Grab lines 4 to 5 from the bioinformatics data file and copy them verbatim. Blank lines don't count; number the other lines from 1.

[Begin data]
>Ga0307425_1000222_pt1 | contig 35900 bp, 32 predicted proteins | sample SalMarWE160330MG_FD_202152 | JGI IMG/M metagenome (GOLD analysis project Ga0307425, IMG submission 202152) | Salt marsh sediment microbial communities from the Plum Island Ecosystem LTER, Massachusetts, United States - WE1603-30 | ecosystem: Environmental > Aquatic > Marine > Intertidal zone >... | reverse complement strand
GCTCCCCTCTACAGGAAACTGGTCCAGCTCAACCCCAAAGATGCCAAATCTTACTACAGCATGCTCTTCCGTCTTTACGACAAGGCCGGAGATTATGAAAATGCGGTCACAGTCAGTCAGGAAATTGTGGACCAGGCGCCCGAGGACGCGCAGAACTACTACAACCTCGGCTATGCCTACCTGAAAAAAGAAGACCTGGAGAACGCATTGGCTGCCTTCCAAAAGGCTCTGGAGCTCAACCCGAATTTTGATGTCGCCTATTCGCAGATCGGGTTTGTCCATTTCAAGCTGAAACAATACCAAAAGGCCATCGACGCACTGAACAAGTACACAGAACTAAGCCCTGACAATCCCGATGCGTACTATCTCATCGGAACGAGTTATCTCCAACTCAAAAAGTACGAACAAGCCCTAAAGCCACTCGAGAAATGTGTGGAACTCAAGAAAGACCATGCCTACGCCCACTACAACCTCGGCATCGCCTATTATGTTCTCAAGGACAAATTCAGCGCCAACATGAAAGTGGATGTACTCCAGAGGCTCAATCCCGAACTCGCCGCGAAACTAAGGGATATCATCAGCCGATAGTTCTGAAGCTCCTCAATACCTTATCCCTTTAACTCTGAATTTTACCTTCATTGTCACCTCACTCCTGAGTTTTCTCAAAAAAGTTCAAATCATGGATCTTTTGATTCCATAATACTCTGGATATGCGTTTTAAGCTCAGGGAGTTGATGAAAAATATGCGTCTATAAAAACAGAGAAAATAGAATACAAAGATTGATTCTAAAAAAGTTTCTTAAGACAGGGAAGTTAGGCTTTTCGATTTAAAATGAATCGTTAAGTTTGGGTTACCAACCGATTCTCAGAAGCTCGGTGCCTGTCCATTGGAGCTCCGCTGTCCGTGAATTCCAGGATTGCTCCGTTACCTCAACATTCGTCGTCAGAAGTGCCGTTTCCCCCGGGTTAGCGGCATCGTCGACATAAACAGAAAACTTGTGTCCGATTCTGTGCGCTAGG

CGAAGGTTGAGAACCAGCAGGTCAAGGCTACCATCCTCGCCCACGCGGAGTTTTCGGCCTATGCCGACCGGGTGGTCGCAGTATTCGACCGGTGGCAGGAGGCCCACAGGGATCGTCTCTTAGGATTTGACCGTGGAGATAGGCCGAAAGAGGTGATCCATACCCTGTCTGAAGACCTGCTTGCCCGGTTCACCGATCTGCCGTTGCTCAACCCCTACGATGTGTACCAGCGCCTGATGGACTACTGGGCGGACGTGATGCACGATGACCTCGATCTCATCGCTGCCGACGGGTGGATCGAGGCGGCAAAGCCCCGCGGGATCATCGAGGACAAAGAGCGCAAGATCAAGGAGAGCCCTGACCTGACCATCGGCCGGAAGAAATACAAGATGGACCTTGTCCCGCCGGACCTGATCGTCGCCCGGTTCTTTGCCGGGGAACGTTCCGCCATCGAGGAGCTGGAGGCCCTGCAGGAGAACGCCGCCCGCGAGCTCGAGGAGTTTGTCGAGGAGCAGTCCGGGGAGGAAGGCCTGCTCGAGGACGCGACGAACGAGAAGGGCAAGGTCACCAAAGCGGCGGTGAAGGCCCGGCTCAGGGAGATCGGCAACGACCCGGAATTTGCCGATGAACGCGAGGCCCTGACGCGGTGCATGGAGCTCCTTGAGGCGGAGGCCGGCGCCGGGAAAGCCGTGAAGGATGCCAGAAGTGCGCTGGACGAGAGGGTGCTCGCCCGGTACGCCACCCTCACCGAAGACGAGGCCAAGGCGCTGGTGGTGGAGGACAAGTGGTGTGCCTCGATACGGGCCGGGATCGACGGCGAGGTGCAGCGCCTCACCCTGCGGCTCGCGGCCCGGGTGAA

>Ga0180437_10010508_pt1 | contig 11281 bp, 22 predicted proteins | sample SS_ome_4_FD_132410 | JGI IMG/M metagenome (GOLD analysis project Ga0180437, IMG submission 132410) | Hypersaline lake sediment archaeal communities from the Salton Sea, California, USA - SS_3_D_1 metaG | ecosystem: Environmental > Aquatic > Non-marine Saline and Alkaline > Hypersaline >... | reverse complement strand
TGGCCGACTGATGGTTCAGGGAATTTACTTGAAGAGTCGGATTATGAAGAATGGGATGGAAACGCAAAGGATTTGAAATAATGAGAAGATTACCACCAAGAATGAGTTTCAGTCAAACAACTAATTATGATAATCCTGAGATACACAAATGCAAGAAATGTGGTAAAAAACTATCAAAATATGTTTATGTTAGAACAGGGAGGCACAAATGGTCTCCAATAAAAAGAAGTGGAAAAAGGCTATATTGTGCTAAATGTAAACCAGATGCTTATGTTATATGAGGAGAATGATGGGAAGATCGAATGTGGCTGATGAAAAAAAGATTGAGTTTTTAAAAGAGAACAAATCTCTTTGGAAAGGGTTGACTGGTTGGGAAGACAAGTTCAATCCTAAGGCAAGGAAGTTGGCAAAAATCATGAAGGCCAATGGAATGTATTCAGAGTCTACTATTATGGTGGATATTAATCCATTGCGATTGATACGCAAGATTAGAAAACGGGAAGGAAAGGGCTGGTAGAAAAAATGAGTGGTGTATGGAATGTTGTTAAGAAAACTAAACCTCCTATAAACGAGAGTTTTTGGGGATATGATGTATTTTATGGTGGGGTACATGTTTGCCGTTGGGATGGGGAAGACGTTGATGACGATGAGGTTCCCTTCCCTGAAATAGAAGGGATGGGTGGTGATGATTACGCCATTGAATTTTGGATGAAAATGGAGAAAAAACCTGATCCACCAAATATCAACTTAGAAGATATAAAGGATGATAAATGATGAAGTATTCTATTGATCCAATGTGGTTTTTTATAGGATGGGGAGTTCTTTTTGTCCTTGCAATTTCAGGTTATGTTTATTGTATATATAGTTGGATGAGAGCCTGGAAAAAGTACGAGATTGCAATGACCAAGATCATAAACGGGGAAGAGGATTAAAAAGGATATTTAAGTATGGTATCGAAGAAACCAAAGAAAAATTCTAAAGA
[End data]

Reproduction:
>Ga0180437_10010508_pt1 | contig 11281 bp, 22 predicted proteins | sample SS_ome_4_FD_132410 | JGI IMG/M metagenome (GOLD analysis project Ga0180437, IMG submission 132410) | Hypersaline lake sediment archaeal communities from the Salton Sea, California, USA - SS_3_D_1 metaG | ecosystem: Environmental > Aquatic > Non-marine Saline and Alkaline > Hypersaline >... | reverse complement strand
TGGCCGACTGATGGTTCAGGGAATTTACTTGAAGAGTCGGATTATGAAGAATGGGATGGAAACGCAAAGGATTTGAAATAATGAGAAGATTACCACCAAGAATGAGTTTCAGTCAAACAACTAATTATGATAATCCTGAGATACACAAATGCAAGAAATGTGGTAAAAAACTATCAAAATATGTTTATGTTAGAACAGGGAGGCACAAATGGTCTCCAATAAAAAGAAGTGGAAAAAGGCTATATTGTGCTAAATGTAAACCAGATGCTTATGTTATATGAGGAGAATGATGGGAAGATCGAATGTGGCTGATGAAAAAAAGATTGAGTTTTTAAAAGAGAACAAATCTCTTTGGAAAGGGTTGACTGGTTGGGAAGACAAGTTCAATCCTAAGGCAAGGAAGTTGGCAAAAATCATGAAGGCCAATGGAATGTATTCAGAGTCTACTATTATGGTGGATATTAATCCATTGCGATTGATACGCAAGATTAGAAAACGGGAAGGAAAGGGCTGGTAGAAAAAATGAGTGGTGTATGGAATGTTGTTAAGAAAACTAAACCTCCTATAAACGAGAGTTTTTGGGGATATGATGTATTTTATGGTGGGGTACATGTTTGCCGTTGGGATGGGGAAGACGTTGATGACGATGAGGTTCCCTTCCCTGAAATAGAAGGGATGGGTGGTGATGATTACGCCATTGAATTTTGGATGAAAATGGAGAAAAAACCTGATCCACCAAATATCAACTTAGAAGATATAAAGGATGATAAATGATGAAGTATTCTATTGATCCAATGTGGTTTTTTATAGGATGGGGAGTTCTTTTTGTCCTTGCAATTTCAGGTTATGTTTATTGTATATATAGTTGGATGAGAGCCTGGAAAAAGTACGAGATTGCAATGACCAAGATCATAAACGGGGAAGAGGATTAAAAAGGATATTTAAGTATGGTATCGAAGAAACCAAAGAAAAATTCTAAAGA